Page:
|Image: Jessica Ruscello|
The way we frame a story reveals how we view ourselves and what we believe. Think about that. When we first meet someone we exchange stories which is usually our name, occupation, and geographic location. That frames the way a person will view us.
The way we see the world determines the way we behave in the world. Think on that a second. Our actions and reactions can often be traced to a metaphor of how we see the world and our place in it. Is it a jungle out there? Is it a garden? Is it a battlefield? Is it a game? What is the metaphor you use to define the world?
When I first moved to Fort Thomas over three decades ago and began teaching here, residents told me that the town was “a bubble.” That term was always uttered with a sneer or with contempt. It was a comment on a perceived insular nature of the community. But the problem with bubbles is that they burst.
|Image: Braedon McLeod|
And the longer I lived and worked in the community, the more I could not accept that metaphor. I see the city more as an incubator where lives are enriched, stimulated, cultivated, and encouraged and then are sent out to change the world in ways big and small. The protective bubble theory doesn’t support the Peace Corps volunteers scattered around the globe or the Teach America instructors working in impoverished areas in the country or officers serving in the military or those working in government intelligence agencies or doing great scientific research or working in international business and banking or the social workers or government leaders or artists whose images or music are experienced widely. They carry the lessons learned here with them. One remarkable father told me a story a few years ago that he did not want to give the world to his kids but he wanted to give his kids to the world. That is not a protective bubble; that’s an incubator. That is also the nature of our schools and churches and community organizations.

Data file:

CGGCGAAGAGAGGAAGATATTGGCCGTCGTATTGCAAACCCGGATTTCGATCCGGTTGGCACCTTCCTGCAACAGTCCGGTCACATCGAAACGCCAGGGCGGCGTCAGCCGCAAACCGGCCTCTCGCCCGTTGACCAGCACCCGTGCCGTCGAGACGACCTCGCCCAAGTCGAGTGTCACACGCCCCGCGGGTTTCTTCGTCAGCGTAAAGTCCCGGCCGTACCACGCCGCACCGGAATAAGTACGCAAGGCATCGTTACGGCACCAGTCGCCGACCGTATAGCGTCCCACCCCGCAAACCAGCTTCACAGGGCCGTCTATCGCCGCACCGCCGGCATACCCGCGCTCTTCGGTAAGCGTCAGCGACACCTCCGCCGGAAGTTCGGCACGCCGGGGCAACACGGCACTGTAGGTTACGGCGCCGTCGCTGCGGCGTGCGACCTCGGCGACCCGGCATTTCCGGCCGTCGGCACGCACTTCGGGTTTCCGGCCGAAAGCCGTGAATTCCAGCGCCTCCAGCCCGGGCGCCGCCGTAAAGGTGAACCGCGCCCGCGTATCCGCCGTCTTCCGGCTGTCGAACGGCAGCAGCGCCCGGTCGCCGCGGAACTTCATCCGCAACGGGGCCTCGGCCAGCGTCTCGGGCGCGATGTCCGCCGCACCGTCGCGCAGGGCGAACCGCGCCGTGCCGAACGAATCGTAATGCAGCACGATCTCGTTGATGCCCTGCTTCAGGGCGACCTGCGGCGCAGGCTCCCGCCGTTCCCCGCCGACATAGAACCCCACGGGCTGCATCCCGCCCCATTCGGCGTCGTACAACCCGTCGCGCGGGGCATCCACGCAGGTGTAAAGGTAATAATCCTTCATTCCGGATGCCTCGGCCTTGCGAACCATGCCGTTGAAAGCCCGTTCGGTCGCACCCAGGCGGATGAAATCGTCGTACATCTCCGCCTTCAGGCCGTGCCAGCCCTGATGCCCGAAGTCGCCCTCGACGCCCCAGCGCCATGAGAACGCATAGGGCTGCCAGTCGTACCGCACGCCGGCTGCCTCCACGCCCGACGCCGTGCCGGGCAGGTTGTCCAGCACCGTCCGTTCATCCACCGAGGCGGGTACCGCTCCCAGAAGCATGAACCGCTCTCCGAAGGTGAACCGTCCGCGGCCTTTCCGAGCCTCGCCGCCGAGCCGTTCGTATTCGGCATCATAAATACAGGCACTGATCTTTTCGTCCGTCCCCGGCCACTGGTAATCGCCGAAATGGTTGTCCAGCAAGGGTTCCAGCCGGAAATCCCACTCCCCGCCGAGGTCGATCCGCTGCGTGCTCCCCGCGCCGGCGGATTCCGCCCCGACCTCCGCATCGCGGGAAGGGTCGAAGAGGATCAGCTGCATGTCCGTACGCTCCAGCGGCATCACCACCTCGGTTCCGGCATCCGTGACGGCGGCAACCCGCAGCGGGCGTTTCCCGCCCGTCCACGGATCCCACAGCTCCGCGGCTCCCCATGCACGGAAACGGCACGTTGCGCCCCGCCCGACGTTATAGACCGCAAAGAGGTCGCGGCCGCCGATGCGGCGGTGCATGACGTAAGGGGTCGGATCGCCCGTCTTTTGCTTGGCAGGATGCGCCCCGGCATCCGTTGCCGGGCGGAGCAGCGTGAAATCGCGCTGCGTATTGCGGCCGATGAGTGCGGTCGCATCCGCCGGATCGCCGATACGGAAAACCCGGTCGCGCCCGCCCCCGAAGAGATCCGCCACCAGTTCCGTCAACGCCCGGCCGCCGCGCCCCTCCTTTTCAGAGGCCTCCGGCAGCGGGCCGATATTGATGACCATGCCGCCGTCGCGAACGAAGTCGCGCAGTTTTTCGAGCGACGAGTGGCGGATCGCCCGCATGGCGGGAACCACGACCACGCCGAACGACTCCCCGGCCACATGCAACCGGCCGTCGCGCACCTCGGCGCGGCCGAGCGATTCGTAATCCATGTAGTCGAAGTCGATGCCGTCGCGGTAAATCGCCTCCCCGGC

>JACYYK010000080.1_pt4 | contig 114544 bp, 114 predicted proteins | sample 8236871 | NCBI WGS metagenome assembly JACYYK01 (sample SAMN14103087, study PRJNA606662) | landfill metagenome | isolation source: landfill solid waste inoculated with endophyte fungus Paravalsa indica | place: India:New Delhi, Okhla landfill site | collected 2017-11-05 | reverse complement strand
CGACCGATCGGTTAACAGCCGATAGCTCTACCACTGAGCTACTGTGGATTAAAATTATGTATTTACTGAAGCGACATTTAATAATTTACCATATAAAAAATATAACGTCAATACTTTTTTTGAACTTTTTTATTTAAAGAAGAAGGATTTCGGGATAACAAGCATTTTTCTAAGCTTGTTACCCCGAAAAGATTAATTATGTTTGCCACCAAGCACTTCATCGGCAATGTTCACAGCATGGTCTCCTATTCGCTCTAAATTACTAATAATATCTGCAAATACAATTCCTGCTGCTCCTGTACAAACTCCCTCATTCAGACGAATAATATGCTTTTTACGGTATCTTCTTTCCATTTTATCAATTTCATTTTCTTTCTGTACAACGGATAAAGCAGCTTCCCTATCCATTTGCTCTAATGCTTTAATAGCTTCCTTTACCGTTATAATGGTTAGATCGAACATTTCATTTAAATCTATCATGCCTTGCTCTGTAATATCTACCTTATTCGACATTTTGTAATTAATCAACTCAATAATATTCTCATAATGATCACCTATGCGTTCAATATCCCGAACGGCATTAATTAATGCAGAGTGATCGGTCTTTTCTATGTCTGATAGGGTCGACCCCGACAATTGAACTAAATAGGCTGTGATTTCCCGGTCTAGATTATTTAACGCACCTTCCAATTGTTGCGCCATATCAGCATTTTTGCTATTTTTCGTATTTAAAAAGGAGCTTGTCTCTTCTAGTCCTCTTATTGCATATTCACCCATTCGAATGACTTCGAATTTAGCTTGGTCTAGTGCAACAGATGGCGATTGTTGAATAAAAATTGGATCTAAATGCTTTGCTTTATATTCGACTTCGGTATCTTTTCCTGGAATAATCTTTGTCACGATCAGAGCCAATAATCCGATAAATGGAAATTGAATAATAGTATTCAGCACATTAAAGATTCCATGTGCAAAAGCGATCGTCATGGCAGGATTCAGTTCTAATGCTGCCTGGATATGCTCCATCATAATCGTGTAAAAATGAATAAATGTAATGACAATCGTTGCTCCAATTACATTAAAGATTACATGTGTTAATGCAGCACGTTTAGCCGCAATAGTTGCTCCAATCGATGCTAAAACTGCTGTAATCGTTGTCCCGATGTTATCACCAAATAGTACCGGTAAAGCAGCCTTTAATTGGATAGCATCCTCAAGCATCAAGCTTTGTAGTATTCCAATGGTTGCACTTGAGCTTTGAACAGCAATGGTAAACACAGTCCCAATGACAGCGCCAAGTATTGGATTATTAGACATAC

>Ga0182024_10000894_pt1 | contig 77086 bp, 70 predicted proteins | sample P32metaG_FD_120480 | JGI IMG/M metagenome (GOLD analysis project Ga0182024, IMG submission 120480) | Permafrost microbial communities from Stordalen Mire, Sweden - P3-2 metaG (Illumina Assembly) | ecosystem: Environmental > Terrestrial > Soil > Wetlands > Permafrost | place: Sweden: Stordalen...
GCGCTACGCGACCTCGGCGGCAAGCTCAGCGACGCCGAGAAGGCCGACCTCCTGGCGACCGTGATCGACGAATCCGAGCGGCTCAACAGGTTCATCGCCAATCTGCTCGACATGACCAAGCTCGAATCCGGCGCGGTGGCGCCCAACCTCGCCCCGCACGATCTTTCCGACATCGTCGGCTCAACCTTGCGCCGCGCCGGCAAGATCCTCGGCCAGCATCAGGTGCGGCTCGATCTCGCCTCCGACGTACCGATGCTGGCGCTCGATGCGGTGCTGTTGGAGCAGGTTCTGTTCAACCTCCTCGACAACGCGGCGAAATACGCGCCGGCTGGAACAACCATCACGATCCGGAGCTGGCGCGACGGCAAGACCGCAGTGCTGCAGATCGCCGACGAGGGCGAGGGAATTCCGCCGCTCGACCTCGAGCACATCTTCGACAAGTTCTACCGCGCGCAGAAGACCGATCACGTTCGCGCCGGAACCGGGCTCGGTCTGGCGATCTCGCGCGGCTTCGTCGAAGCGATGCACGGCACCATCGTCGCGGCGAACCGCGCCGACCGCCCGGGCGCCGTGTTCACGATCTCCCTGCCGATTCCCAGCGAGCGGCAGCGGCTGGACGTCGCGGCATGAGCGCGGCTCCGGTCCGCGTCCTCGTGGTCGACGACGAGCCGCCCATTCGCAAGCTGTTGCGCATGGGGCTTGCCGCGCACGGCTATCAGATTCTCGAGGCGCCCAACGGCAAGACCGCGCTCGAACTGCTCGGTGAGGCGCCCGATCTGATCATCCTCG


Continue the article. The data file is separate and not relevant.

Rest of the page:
Everyone has seen those slow motion videos of a breeze lifting the seeds of flowers and spreading them beyond their base sometimes many miles from “home.” The seeds land, take root, and bring their beauty to a new place. We have literally seen this in all of our gardens. I have a beautiful cherry tree that blew in on the wind took root and now shades a good portion of the side yard.
I always ask graduates if the community trained them well for college, for business, for the military, for life. The inevitable answer is yes. We cultivate. We inspire. We train. We create opportunities for success. We have created the right incubator conditions to grow success. That’s a metaphor I can believe.